Talk:The Annals of Wales A

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Information about this edition
Edition: Ingram, James, translator. The Anglo-Saxon Chronicle. London: Everyman Press, 1912.
Source: Medieval Sourcebook
Contributor(s): User:Nicknack009
Level of progress: Text being edited 25%.svg
Notes:
Proofreaders:

Error?[edit]

I have little knowledge of Roman place names in Britain so I thought I had better flag this possible error up so that someone more knowledgeable about the subject can look at it and make any necessary alterations if my suspicions of this error are correct (or not if they are incorrect).

In the 7th century Chester is listed as Urbs Legionis:

601 The synod of Urbs Legionis [Chester].

However 12 years later it is listed as Caer Legion:

613 The battle of Caer Legion [Chester].

I'd guess that it might be a mistake based on the similarities of the words Legionis and Legion as I believe Caer Legion is now known as Caer Leon, an important Roman settlement near Newport (and according to some accounts the place from which Cardiff (Caer Dydd) gets it's name, being one day's travel from Caer Leon). Like I said though I am by no means an expert on Roman place names and do not know whether Chester was known by 2 names or not, but would like someone who is to take a look at it.--81.151.14.125 17:29, 16 April 2007 (UTC)

It's not two names. It's the same name in two languages.LlywelynII (talk) 01:02, 22 February 2013 (UTC)

A few points[edit]

First, and I'll try to fix this myself, this is not "Welsh Annals": it's the A Text of "the Annals of Wales". There's a B text, a C text, &c. that could also be translated and need this namespace to disambiguate them.

Second, this is an awful translation. I know there's a translator and a source for it, which is great. All the same, this format greatly misstates what the annals actually record: they don't use AD dates at all; they date from the establishment of Armagh by St. Patrick; and the specific date they used (afaik) remains a matter of controversy. We should graft these translations onto a format closer to the original (see below).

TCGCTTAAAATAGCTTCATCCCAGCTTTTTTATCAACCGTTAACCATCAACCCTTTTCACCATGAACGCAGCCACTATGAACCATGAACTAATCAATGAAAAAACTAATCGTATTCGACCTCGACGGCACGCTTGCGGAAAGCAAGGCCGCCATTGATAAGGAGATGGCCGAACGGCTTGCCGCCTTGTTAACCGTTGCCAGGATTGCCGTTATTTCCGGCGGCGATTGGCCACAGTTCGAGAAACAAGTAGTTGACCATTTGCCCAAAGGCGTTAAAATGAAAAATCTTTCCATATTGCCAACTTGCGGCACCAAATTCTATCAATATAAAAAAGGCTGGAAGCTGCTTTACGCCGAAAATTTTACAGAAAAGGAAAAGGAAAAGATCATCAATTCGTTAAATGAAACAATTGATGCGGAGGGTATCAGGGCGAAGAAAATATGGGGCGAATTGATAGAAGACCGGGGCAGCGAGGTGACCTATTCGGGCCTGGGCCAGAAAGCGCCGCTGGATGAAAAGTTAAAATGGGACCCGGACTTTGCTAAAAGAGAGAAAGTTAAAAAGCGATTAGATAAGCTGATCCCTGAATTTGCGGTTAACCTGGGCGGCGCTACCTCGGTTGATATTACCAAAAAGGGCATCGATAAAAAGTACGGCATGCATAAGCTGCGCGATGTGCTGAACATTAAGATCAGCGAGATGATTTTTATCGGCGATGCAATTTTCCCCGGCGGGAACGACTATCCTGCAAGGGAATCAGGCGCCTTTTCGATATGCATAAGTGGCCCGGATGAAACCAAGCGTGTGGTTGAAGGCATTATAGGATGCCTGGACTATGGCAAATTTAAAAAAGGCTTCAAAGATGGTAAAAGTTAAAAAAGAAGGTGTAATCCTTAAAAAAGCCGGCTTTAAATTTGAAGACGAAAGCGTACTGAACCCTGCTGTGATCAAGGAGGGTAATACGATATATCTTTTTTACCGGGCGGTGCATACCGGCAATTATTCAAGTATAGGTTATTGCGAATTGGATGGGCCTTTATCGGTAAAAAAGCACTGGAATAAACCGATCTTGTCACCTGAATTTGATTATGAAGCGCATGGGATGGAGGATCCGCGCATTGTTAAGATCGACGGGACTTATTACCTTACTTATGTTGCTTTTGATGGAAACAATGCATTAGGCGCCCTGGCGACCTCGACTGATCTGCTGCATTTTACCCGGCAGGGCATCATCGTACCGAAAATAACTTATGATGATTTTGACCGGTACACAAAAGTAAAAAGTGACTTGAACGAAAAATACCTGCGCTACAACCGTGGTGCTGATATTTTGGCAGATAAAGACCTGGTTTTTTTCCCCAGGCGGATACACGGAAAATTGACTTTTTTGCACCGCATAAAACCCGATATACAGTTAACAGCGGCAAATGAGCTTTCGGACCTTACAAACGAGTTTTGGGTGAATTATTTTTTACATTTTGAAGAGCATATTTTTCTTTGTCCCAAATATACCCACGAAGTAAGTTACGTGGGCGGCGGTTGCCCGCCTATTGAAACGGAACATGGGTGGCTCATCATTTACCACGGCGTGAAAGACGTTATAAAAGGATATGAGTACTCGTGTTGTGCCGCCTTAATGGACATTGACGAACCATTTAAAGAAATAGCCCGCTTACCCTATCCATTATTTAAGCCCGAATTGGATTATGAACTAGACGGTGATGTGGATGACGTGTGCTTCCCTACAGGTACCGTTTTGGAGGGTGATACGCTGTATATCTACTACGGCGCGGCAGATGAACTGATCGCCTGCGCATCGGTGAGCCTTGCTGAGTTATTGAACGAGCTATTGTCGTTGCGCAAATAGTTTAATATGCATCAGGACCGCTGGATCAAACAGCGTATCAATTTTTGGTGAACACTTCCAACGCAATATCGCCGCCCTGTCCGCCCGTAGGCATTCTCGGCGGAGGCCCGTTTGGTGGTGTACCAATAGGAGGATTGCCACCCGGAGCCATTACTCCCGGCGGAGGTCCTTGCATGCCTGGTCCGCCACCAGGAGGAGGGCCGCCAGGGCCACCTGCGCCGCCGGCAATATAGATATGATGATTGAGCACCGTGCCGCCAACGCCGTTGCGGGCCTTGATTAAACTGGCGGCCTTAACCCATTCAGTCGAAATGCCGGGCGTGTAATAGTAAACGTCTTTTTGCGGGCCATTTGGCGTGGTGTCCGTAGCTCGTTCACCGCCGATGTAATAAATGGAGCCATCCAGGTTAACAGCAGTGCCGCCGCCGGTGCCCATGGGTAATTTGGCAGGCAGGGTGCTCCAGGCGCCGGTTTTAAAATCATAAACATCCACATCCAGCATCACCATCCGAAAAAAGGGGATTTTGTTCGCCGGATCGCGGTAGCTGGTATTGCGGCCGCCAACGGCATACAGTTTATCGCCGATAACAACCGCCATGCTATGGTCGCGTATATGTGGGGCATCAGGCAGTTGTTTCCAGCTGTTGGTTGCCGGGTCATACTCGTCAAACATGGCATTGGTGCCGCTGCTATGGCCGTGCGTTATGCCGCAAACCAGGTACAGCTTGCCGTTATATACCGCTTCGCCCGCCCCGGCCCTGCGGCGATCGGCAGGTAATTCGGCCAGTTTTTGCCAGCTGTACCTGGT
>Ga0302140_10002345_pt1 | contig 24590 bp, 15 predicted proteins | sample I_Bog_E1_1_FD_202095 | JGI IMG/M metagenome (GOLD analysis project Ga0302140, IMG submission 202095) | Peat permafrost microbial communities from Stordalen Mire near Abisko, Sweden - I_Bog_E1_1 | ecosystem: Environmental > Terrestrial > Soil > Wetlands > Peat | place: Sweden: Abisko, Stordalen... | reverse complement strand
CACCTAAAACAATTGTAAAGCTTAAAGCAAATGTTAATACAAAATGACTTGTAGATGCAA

Third, I'm sure this is easy but I don't know how to go about it. We should link to the Latin original somewhere from this page. It's at Annales Cambriae A. The Latin Wikisource also has the B Text (Hence the need to turn this namespace into an intro or dab rather than just the A Text.) LlywelynII (talk) 09:18, 25 January 2013 (UTC)

  1. Fixed.
  2. Some further discussion here on my talk page.
  3. Fixed. LlywelynII (talk) 09:49, 25 January 2013 (UTC)
We try not to judge the works of others, if it was published (passed a peer review), that is sufficient to host the version. We would happily host all versions and let others make any judgment on what is and what is not a good version. Have a look at {{versions}} and Wikisource:Versions for that sort of information. To link simply add [[la:Annales Cambriae A]] on the page here and [[en:The Annals of Wales]] at the corresponding page. — billinghurst sDrewth 23:41, 25 January 2013 (UTC)
If you are planning to add more versions, then we should look to keep the root name for the disambiguating {{versions}}. Our nomenclature for translations that are crowd sourced is something like [[The Annals of Wales B (Wikisource)]]. If there are multiple translations published, then we would do something like [[The Annals of Wales B (tr. Owen)]].

As there is complexity to what you propose, it is probably worth having a listing of the expected works and how they may be named. To note that we would not use subpages as we utilise subpages to display works of chapters/substantial sections/... and every work should exist as an entity at the root of the namespace. This way we remain true to the book/document/publication/... — billinghurst sDrewth 00:00, 26 January 2013 (UTC)